In fact, Lucy has been tormenting Charlie Brown ever since she first debuted in the comic strips. When Charlie first met her she was only a toddler, and Charlie acted as a sort of older brother figure. In her debut,  dated   March, 30th 1952   , Charlie Brown is happily sowing her his record collection. She asks to hear “Three Blind Mice” and “Twinkle Twinkle Little Star” and finally asks for a glass of water. Charlie agrees to get her a drink, and when he returns he finds Lucy is actually eating his record collection. Charlie is in tears, and Lucy senses his distress, and offers him a bite of one of the destroyed albums.

Her antagonism extends past Charlie Brown. In one strip, dated January 24th 1954, we see

Lucy Van Pelt

Lucy Van Pelt

Lucy terrorizing very one in her town. Kicking over everything belonging to Linus, Schroeder, Violet, Charlie, Shermie, and Patty, saying, as she runs away from the now angry mob,


“This is what I  think of your box of cookies! That’s what I think of your ol’ piano! That’s what I think of your ol’ stamp collection. And that’s what I think of your ol’ picture puzzle! And THAT’s what I think of your stupid ol’ marbles. And that’s what I think of your silly ol color crayons! I’m frustrated and inhibited and nobody understands me.”

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A Belated Thanks

Normally by this time of the year, I’ve usually posted a year-end review with nifty statistics and graphics. However, due to circumstances beyond my control, one was not composed this year. I could do it myself, but math has never been my strong spot. I just know I’ve been getting a lot of views, from a lot of countries I never imagined possible. More importantly, you guys are still reading my older blog series posts.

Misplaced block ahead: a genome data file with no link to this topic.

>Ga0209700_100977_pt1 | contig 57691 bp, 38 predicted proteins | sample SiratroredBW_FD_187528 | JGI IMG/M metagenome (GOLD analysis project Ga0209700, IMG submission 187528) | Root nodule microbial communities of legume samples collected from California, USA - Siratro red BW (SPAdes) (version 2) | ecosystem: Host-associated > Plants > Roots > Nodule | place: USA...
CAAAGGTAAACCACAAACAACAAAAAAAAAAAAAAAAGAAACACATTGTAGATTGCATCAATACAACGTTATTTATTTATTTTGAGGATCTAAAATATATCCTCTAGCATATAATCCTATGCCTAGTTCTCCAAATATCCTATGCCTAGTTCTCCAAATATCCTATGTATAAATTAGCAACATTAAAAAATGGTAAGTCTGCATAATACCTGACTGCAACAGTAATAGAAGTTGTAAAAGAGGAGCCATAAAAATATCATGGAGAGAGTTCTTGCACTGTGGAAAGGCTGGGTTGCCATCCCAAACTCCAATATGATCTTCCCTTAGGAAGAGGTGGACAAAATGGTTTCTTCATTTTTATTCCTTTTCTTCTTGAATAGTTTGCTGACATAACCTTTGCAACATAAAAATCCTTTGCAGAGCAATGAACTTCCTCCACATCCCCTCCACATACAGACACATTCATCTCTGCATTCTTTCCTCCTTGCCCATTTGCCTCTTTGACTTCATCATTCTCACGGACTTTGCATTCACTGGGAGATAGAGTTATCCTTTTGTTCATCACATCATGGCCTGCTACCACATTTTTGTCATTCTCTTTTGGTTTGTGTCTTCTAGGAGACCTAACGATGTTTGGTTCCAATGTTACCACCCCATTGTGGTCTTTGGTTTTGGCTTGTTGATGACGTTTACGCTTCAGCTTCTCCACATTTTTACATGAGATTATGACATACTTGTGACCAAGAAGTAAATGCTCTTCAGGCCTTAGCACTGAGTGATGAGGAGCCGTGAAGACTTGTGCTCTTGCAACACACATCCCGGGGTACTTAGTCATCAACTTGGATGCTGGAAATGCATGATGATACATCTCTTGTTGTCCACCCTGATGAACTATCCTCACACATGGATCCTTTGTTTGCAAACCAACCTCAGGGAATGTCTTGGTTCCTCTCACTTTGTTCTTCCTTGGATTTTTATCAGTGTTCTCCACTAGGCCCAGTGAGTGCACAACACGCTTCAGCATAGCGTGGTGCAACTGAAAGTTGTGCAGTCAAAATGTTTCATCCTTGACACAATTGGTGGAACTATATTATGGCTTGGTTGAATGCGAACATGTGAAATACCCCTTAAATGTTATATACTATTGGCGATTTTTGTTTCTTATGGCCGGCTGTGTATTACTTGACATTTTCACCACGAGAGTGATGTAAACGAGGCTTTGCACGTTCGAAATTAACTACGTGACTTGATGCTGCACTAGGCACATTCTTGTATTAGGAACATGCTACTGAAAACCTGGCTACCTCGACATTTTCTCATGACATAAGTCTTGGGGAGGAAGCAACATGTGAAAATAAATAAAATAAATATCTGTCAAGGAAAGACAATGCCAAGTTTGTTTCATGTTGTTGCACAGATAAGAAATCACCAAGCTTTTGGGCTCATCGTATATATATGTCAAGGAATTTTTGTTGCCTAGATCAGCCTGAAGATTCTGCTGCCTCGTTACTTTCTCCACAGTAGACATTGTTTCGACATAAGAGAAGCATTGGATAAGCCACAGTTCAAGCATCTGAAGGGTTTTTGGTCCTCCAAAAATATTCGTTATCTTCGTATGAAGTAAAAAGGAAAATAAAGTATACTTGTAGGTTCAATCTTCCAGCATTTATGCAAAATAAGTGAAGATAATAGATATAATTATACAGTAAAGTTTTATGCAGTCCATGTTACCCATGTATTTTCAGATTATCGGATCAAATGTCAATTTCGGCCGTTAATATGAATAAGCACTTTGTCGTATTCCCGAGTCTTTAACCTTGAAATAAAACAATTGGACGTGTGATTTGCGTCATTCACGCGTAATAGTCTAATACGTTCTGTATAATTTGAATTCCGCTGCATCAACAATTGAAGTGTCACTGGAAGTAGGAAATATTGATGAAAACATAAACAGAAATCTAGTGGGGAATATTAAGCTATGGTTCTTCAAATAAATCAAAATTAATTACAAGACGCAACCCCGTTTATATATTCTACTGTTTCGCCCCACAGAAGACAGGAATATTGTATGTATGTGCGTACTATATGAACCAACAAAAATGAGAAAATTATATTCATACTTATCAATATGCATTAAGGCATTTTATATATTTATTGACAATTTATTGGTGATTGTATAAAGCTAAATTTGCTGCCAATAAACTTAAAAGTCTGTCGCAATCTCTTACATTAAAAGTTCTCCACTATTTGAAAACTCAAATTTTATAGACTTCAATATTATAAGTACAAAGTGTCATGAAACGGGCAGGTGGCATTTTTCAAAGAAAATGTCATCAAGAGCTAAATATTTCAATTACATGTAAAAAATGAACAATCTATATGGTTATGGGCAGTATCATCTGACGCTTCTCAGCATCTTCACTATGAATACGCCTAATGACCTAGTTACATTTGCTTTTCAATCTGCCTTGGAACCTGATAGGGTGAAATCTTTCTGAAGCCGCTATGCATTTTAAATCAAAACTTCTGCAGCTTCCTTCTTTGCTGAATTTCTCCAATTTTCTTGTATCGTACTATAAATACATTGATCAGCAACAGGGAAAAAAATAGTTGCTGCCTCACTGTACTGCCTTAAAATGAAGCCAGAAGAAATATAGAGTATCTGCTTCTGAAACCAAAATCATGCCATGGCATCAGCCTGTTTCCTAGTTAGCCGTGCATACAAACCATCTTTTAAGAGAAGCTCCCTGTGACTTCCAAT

That is part of the reason I wanted to do this. I like taking the time to thank my readers for following my blog or stopping by. While it’s true that writers should always write what they want to read, the fact that other people want to read it too speaks volumes.
So…thanks! Hopefully, I’ll get a nice update next year with all the bells and whistles, but until then,  hope you enjoy all that I’ve got planned this year.

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Good Grief! : Celebrating Peanuts # 2: Linus Van Pelt

When we first meet Charlie Brown in the comic strips we see the round-headed kid running down the street. Two of his peers, Shermy and Patty notice him coming and Shermy , as soon as Charlie runs by says ,”How I hate him.” Thus, in one sentence, Shultz set the stage for one of the most well known facets of Charlie’s world, that being that it seems that ever one around him appear to hate him.

While he certainly had his share of playmates, more often then not Charlie was often ignored and belittled by the other kids, even the girls. This became even more evident as some of the younger children added, like Lucy, and Schroeder were aged up to Charlie Brown’s level and he ceased to be a mentor to the younger kids. Naturally he would need someone, aside from his dog, to act as a best friend in order for the character to thrive.

Every hero in fiction needs a good friend. Hamlet has Horatio. Sherlock Holmes has Dr. Watson. Frodo Baggins has Samwise Gamgee. Batman has Robin. Superman has Jimmy Olson. Iron Man has War Machine. Captain America has Bucky Barnes. Captain Kirk has Mr. Spock. Han Solo has Chewbacca. Indeed, it’s hard to mention any one of these heroes without immediately thinking of their trusted best friend.

They act as a sounding board, a moral compass, a counselor, and serve as our window into the hero’s respective journey. Whether or not these characters like Horatio, Watson, Sam, Robin, Jimmy, War Machine, Bucky, Spock and Chewie could be called sidekicks, it cannot be denied that they have a very important emotional role in the lives of the heroes. In the